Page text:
Caspase-6 has been predicted to be the only caspase capable of undergoing a helix-strand interconversion (
      • Vaidya Vaidya
      • Velázquez-Delgado Velázquez-Delgado
      • Abbruzzese Abbruzzese
      • Hardy Hardy
      Substrate-induced conformational changes occur in all cleaved forms of caspase-6.
      ,
      • Vaidya Vaidya
      • Hardy Hardy
      Caspase-6 latent state stability relies on helical propensity.
      ); however, this assertion has been debated (
      • Müller Müller
      • Lamers Lamers
      • Ritchie Ritchie
      • Park Park
      • Dominguez Dominguez
      • Munoz-Sanjuan Munoz-Sanjuan
      • Maillard Maillard
      • Kiselyov Kiselyov
      A new apo-caspase-6 crystal form reveals the active conformation of the apoenzyme.
      ). Our H/D exchange data convincingly confirm that the structural dynamics of caspase-6 are fundamentally different from that of other caspases, which are always in the canonical strand conformation. These data further support strongly a model where unliganded caspase-6 interconverts between the helical and strand conformations. Studies on caspase-6 structure and dynamics are particularly relevant because caspase-6 is implicated in several neurodegenerative disorders, including Alzheimer's and Huntington's diseases. Thus, if trapping the helical conformation is indeed inactivating, then stabilizing the helical conformation may be a promising mode of achieving caspase-6-specific inhibition. On the other hand, cleavage of the neuronal substrate DJ-1 (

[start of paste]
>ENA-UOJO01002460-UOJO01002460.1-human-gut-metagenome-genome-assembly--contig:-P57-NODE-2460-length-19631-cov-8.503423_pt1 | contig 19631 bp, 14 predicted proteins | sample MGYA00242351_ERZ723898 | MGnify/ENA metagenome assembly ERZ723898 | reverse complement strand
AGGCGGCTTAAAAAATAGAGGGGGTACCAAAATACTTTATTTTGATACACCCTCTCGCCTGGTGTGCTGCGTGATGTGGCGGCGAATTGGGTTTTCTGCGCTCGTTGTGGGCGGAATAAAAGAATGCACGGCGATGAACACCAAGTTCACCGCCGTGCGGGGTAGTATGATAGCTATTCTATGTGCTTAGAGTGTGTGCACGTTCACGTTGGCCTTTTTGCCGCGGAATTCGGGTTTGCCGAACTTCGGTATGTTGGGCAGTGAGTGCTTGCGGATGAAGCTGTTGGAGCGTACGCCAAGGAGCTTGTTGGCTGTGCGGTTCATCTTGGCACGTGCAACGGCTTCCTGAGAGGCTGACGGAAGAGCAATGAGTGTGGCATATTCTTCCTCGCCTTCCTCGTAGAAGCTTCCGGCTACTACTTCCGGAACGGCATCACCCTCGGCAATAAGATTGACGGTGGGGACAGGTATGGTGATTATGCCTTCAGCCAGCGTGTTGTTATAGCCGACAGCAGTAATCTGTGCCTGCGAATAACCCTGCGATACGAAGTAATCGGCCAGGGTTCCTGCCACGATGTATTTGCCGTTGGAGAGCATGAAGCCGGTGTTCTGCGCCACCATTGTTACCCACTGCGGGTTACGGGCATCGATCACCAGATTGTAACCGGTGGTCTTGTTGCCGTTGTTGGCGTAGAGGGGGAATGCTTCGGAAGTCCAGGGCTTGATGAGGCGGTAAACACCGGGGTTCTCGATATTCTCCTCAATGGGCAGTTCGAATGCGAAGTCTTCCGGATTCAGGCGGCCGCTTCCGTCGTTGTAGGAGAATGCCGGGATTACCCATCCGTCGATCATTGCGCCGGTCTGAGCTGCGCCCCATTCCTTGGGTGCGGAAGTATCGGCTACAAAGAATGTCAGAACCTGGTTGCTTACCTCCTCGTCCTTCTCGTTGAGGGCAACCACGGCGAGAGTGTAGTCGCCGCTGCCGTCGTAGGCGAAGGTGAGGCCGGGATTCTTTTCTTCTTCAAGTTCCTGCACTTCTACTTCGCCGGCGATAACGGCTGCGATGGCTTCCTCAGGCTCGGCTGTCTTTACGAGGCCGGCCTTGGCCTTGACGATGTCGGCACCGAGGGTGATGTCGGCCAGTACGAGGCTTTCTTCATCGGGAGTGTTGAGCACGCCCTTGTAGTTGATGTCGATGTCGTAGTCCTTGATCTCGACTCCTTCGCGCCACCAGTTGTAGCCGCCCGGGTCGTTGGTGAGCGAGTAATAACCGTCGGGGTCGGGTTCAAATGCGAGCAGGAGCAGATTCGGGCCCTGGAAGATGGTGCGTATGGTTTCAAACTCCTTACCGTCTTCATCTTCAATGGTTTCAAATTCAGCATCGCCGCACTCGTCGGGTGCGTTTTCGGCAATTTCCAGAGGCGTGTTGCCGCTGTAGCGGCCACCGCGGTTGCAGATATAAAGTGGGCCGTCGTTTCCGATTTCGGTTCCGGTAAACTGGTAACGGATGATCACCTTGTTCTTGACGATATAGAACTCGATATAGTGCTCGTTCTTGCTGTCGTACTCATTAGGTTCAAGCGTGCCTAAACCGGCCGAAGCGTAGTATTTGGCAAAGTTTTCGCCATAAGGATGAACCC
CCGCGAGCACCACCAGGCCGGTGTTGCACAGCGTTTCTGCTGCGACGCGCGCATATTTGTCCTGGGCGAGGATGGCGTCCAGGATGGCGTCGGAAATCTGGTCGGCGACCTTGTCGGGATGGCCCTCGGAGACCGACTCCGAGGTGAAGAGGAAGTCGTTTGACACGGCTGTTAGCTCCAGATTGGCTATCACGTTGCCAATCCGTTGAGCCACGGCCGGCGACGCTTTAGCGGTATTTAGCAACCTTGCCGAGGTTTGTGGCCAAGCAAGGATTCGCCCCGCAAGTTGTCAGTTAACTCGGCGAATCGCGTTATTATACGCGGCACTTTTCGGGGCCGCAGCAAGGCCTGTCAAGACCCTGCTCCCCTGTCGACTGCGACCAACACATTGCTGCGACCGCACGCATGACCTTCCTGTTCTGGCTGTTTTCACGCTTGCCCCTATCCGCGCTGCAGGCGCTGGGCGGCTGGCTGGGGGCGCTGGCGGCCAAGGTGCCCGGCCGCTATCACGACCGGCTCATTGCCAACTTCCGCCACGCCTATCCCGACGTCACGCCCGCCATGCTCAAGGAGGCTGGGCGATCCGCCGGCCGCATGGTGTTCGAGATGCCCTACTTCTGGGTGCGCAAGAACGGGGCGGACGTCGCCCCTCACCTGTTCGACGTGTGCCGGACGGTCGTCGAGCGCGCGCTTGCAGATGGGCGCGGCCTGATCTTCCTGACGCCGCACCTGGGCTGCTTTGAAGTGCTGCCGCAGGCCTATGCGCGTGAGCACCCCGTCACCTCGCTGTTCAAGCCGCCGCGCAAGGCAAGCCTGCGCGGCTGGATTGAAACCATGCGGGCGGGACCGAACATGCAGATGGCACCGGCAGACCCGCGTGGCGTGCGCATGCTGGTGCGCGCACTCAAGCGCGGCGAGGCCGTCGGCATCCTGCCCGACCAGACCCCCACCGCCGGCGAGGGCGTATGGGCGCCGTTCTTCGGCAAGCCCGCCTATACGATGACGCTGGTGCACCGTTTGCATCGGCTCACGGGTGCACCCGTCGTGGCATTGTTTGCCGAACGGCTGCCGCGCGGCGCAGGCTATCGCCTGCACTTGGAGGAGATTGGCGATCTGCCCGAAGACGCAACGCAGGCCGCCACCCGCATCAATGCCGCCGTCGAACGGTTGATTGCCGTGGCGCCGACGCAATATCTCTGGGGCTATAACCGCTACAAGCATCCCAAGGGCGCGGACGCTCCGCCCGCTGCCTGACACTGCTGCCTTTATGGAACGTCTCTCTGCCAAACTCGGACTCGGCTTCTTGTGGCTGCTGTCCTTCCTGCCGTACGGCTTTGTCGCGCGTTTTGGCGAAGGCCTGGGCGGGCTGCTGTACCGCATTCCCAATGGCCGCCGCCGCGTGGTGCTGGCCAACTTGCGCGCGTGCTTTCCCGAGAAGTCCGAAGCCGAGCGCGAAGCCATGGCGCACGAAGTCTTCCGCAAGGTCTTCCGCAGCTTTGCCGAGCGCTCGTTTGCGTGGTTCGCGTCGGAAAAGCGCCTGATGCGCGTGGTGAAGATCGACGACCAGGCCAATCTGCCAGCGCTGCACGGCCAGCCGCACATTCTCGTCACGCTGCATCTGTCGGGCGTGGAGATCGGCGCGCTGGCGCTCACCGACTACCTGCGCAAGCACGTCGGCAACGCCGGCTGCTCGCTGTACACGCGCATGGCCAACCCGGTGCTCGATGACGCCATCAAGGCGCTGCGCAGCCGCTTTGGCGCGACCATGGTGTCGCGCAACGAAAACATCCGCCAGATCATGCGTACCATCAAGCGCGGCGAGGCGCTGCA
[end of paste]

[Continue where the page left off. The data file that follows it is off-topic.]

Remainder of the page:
• Giaime Giaime
      • Sunyach Sunyach
      • Druon Druon
      • Scarzello Scarzello
      • Robert Robert
      • Grosso Grosso
      • Auberger Auberger
      • Goldberg Goldberg
      • Shen Shen
      • Heutink Heutink
      • Pouysségur Pouysségur
      • Pagès Pagès